Calling all fundraisers: What is your favorite emerging digital fundraising tool? AMT Lab is conducting a national survey of arts organizations through April 6. Tell us about your work and in May read the report to see how you compare.
A graduate student research team at Carnegie Mellon University’s Master of Arts Management program is conducting research on Emerging Digital Fundraising Strategies for the Arts Management & Technology Laboratory (AMT-Lab). The objective is to understand how arts nonprofit organizations compare to other nonprofits in digital fundraising practice, purpose, results, and resources with respect to emerging digital tools.
The importance of this survey is that it will assess how arts organizations compare in regard to digital fundraising technology and discover what peer organizations are doing with digital fundraising technology tools to increase contributed income and donors. The results will clarify the potential of four sources:
- Text to Give
- Facebook as a Donation Platform
- Peer-to-Peer and
- Mobile Bidding for Live Auctions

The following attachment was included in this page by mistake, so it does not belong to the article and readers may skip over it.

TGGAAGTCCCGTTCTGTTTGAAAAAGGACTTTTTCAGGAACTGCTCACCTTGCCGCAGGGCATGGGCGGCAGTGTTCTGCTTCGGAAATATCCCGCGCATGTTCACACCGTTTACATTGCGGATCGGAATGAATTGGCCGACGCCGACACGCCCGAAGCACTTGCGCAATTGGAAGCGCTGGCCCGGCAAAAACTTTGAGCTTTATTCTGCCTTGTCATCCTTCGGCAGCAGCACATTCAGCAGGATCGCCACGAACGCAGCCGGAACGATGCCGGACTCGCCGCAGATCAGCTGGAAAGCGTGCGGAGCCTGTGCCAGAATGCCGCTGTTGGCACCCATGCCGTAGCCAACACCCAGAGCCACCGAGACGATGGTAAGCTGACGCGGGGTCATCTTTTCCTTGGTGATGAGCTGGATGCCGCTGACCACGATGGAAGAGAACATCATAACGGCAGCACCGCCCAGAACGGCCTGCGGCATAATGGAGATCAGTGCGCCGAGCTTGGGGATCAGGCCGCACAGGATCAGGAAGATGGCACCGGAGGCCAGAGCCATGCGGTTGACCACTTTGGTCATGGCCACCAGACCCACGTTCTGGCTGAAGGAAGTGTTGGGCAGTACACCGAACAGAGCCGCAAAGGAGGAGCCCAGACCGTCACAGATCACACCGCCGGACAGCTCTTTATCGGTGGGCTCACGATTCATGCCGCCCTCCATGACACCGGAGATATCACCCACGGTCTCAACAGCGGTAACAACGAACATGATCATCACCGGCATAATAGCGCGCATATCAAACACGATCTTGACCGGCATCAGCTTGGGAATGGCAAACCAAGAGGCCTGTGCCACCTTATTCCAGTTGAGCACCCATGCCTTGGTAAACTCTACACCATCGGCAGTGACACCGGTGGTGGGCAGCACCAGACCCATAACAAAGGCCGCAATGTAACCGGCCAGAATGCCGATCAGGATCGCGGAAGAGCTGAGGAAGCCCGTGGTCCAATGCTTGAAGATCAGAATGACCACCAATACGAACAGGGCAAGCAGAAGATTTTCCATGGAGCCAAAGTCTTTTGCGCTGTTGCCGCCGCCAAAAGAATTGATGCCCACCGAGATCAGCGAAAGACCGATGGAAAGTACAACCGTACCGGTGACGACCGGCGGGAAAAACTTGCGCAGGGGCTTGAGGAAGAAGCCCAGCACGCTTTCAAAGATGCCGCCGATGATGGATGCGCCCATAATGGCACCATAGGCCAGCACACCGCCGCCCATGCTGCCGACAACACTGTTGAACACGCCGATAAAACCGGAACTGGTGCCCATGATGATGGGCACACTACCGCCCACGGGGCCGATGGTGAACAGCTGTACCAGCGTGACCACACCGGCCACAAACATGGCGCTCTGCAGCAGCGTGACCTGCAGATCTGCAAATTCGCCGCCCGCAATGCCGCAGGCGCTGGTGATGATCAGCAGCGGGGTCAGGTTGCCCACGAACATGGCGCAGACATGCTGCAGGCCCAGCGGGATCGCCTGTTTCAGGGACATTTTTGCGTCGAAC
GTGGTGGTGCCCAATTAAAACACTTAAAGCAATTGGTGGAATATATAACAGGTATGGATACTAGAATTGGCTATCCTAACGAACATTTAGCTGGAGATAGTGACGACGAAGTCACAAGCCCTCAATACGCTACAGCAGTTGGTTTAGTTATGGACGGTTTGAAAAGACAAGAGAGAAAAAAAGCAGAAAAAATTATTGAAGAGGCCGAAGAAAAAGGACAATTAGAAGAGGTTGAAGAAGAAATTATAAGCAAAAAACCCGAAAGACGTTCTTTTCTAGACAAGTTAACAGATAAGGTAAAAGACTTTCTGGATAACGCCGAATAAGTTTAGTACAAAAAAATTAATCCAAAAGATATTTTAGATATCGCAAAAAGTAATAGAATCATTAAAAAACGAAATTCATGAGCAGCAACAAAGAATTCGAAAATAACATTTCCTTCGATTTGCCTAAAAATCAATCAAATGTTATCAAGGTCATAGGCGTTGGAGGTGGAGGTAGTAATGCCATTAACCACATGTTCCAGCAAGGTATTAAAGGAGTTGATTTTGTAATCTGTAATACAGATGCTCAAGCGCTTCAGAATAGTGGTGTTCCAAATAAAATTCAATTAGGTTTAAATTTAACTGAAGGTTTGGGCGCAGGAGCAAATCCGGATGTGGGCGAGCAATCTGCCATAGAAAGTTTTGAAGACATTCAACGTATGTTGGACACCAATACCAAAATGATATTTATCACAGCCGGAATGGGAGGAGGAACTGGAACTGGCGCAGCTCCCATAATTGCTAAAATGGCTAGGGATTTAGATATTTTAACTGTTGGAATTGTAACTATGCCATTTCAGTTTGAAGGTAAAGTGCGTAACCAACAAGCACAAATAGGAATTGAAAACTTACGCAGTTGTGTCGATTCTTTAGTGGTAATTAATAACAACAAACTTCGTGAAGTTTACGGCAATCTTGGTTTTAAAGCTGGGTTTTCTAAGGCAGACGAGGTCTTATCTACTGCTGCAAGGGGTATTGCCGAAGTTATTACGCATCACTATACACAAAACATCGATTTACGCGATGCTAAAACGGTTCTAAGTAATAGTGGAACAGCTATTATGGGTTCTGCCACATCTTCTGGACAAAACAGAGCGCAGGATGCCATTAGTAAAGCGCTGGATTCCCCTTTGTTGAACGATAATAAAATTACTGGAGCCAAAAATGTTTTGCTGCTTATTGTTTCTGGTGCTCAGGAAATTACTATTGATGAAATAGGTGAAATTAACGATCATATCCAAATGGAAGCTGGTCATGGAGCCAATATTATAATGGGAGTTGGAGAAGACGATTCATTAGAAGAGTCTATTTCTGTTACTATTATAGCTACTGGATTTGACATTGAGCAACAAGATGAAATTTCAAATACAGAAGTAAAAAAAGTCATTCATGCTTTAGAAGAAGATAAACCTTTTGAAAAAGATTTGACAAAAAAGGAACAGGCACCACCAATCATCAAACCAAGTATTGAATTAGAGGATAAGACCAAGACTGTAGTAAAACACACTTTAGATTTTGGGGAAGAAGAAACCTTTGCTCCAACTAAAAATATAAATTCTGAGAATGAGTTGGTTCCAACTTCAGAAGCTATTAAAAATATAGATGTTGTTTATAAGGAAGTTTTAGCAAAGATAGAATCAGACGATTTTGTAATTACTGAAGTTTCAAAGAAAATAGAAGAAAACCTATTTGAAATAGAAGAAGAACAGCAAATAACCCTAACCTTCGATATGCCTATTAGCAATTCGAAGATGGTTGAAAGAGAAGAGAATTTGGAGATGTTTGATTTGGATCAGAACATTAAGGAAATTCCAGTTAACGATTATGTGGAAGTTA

Completing this survey is voluntary and none of the individual questions are required. All responses will remain completely confidential. The results will be analyzed and presented in an aggregate form and any information provided will in no way identify the individual or organization.
If an email is provided, each participant will receive a copy of the summarized survey results. The full research report will be publicly published on the Arts Management & Technology Laboratory’s website (www.amt-lab.org)
The survey takes an average of 10 minutes to complete. There is no compensation and participants must at least 18.
Click Here to Complete the Survey: http://amt-lab.org/survey/
“Gone are the days of classical repertoire standing alone and just being enough,” James Williams said. “This approach would cater for less than half the new audience that wants to learn more about the genre. Classical music for a modern British orchestra has a new name – it’s simply called orchestral music.”